Strange Sights in the Deep Desert Nights

I see some strange things out in the desert driving to teach my class. With my high beams on and the unique perspective offered from moving at sixty miles an hour through a desert in the midst of a cloudy night, everything looks eerie and alien.

Start with the Joshua trees that stud the desert plain. Their strange shapes look like upside-down lightning bolts, splitting from the trunk at odd angles, shooting sharp spikes in all directions.

Then, the low clouds obscure the familiar sights of the nearby cities. Up in the mountains a strange, unearthly glow is seen, that looks like luminescent smoke. These are the ski areas’ bright lights, illuminating the ski runs. But from the floor of the desert, it looks like the soul of the mountain venturing out from the stone to look around the world.

The clouds themselves glow. Above them, a nearly-full moon reflects pale, cold, gray sunlight casting the sky with wisps of platinum. Except over Palmdale and Lancaster, my destination far off in the west. There, a bubble of red light seems to come to rest on the ground above the cities. This is not the sunset — that happened hours ago. It is from different kinds of street lights, shedding excess illumination into the sky. Occasionally, a bright star can be seen through a hole in the cloud cover, but mostly the sky is a ceiling of shadows and fog.

Closer to earth, bats and owls* flit about in the depths of the desert. And something that looked like a streamer of paper towels flies overhead. Perhaps it was some bit of trash or litter that a bird picked up to carry back to its nest? Small creatures jump away from my oncoming headlights — those look like frogs! How can frogs survive out in the desert on a day when there is no rain?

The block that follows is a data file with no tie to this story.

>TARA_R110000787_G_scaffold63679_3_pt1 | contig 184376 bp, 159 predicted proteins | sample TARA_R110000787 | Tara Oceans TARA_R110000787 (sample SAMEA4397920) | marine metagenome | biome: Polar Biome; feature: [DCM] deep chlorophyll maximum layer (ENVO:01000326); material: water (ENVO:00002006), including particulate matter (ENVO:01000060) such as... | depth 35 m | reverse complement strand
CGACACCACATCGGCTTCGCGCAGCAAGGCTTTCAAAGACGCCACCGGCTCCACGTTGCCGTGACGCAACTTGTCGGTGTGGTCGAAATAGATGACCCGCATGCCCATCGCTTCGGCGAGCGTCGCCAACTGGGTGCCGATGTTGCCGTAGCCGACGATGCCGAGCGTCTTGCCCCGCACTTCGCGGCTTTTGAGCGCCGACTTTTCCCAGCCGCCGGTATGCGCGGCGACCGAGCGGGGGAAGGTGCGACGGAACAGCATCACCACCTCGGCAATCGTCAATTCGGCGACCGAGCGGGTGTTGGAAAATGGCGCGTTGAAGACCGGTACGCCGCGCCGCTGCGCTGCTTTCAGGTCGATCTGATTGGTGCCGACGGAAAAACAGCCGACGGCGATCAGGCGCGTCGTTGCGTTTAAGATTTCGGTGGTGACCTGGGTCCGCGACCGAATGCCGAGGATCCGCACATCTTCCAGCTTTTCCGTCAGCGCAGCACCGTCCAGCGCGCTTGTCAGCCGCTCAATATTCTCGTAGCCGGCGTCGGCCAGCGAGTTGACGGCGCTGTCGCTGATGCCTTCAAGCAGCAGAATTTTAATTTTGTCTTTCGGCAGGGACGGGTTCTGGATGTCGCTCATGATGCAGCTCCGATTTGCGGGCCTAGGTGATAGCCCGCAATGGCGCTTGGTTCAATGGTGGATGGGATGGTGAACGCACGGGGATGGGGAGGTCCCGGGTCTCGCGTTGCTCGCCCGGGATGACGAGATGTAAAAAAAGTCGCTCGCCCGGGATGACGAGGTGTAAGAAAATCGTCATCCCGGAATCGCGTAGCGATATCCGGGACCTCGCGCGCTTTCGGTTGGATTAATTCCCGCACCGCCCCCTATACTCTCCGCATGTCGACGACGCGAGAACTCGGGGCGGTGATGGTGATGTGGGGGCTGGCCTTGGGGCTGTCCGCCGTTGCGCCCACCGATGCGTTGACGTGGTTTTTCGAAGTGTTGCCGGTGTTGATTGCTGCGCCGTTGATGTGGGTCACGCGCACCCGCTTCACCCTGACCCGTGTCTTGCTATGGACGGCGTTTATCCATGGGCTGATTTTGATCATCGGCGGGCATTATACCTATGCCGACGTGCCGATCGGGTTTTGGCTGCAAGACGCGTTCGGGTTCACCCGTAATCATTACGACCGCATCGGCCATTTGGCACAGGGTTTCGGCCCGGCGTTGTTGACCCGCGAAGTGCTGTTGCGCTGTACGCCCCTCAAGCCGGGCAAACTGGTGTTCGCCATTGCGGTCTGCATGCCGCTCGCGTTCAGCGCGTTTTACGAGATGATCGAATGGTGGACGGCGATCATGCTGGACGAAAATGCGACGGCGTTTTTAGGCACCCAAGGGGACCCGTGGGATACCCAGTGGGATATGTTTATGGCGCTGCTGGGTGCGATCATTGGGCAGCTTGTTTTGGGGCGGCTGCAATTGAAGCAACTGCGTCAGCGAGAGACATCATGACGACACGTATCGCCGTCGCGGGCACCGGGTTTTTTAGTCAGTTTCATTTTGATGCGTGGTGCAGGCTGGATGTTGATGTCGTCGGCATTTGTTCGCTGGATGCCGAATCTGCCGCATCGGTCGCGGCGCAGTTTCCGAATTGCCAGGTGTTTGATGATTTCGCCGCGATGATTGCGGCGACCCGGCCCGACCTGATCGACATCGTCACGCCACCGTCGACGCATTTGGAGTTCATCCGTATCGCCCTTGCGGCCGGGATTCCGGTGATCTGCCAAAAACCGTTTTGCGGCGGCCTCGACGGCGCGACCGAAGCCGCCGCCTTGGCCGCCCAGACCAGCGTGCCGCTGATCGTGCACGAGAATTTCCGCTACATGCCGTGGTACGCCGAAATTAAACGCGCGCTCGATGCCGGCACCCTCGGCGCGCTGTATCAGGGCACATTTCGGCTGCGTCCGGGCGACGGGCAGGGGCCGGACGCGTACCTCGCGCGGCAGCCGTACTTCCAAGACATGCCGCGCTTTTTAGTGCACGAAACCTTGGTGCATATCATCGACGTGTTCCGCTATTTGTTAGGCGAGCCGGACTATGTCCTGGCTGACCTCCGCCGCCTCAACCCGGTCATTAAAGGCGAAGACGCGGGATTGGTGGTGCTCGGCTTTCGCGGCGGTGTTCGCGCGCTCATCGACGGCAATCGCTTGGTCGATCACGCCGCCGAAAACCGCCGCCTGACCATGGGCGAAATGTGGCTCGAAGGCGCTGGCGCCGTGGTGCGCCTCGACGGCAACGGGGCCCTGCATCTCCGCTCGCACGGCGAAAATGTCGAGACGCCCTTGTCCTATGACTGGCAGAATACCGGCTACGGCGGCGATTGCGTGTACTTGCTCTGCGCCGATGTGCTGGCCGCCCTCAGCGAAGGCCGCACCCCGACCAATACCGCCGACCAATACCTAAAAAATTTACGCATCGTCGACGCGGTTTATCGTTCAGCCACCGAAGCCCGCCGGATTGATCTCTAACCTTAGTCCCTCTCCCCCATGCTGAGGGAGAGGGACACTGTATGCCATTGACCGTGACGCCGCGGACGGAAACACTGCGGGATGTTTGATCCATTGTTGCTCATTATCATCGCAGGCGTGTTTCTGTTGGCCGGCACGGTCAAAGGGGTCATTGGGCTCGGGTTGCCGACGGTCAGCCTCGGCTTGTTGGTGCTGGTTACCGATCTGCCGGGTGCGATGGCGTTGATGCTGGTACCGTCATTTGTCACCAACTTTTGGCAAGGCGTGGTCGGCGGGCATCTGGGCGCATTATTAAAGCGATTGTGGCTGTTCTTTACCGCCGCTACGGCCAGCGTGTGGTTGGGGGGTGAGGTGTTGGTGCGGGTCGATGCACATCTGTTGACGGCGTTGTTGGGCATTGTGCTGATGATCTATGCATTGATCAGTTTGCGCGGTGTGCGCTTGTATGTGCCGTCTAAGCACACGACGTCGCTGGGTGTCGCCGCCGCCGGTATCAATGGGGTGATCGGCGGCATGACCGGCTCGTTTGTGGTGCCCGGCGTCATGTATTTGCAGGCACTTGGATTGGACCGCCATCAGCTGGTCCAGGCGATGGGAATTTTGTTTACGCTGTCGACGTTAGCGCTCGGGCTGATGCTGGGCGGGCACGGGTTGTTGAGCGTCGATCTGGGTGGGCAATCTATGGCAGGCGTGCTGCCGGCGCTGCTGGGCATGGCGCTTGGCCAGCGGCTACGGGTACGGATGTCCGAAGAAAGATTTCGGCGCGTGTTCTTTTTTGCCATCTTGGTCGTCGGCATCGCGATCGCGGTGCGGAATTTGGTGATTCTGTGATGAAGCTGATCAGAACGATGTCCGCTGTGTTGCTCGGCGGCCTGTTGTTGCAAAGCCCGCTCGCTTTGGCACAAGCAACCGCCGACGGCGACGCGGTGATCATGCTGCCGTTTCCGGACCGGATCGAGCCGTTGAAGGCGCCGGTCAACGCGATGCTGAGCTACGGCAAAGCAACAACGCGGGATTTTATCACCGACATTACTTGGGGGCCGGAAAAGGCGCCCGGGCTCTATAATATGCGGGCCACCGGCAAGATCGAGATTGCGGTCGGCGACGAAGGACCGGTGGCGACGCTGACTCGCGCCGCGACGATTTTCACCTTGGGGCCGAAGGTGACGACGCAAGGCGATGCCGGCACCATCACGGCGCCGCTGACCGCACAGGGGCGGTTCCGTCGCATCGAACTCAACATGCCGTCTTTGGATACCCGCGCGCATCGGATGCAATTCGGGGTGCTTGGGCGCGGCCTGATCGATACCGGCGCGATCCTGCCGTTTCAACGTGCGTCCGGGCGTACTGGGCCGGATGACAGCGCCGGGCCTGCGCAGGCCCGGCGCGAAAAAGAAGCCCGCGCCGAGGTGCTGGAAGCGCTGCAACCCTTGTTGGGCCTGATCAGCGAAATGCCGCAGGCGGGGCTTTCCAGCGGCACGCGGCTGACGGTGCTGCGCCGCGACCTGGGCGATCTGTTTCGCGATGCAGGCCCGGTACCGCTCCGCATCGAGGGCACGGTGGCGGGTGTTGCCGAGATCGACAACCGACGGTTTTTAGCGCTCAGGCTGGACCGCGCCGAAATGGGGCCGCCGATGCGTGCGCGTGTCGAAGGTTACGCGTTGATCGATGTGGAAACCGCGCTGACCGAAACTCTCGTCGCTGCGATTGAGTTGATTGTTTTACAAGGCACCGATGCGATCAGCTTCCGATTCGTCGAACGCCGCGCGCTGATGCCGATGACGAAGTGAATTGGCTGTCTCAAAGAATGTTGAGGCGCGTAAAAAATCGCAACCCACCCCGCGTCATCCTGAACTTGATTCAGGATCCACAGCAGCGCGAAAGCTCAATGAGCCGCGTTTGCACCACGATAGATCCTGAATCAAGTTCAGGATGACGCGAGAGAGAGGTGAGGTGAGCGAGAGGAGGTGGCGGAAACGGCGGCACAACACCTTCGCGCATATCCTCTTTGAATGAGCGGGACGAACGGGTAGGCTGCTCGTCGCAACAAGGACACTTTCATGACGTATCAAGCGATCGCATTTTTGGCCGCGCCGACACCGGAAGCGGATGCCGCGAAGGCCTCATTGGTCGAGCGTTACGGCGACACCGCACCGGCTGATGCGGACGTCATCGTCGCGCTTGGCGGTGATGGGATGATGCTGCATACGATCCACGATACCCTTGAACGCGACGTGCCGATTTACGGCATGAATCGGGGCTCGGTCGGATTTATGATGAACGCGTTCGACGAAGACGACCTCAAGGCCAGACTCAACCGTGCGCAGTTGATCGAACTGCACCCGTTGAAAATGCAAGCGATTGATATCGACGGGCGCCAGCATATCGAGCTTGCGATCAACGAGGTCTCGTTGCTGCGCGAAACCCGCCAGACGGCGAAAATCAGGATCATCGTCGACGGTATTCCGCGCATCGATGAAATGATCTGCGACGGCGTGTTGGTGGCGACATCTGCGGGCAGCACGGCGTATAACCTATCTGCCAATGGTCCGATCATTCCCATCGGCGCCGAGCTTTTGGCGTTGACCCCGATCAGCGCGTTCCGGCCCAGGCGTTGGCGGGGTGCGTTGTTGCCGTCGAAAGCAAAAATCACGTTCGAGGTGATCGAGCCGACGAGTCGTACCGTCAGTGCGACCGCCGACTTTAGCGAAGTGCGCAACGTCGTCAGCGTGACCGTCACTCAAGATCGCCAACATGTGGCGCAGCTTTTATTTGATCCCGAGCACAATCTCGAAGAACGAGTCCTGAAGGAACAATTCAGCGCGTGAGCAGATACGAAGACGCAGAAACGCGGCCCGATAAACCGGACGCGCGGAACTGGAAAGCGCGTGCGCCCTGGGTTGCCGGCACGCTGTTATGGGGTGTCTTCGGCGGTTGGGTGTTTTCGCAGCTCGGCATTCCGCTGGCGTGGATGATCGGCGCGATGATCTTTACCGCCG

And then there’s the earth itself — buttes, hills, boulders, and other formations. All cast strange shadows at night, aglow with the diffuse moonlight like so many eggs and marbles poured into gigantic piles on the desert floor.

No tumbleweeds, though. I remember there were lots of tumbleweeds when I was a kid out here, but I haven’t seen too many of them since we moved back last summer. I would have thought that they would still be common. Maybe it’s not the season yet, or I’m spending all my time in urbanized areas where they just don’t grow.

* Owls freak me out. There’s no good reason for it, but they just spook me. They’re pretty when they’re just perched on a tree or something. When an owl opens its mouth, it rotates its whole face up over its skull. That ain’t right, man.

Burt Likko

Pseudonymous Portlander. Homebrewer. Atheist. Recovering litigator. Recovering Republican. Recovering Catholic. Recovering divorcé. Recovering Former Editor-in-Chief of Ordinary Times. House Likko's Words: Scite Verum. Colite Iusticia. Vivere Con Gaudium.

One Comment

  1. No tumbleweeds, though. I remember there were lots of tumbleweeds when I was a kid out here, but I haven’t seen too many of them since we moved back last summer.Really?! Maybe you’ve just started editing them out of your consciousness. If you miss them, stop by our house. I have to swerve the car to avoid them on the road sometimes. I’m afraid they will stick underneath the car and catch fire. I saw this happen to a van once in “The Fabulous Furry Freak Brothers” comic.

Comments are closed.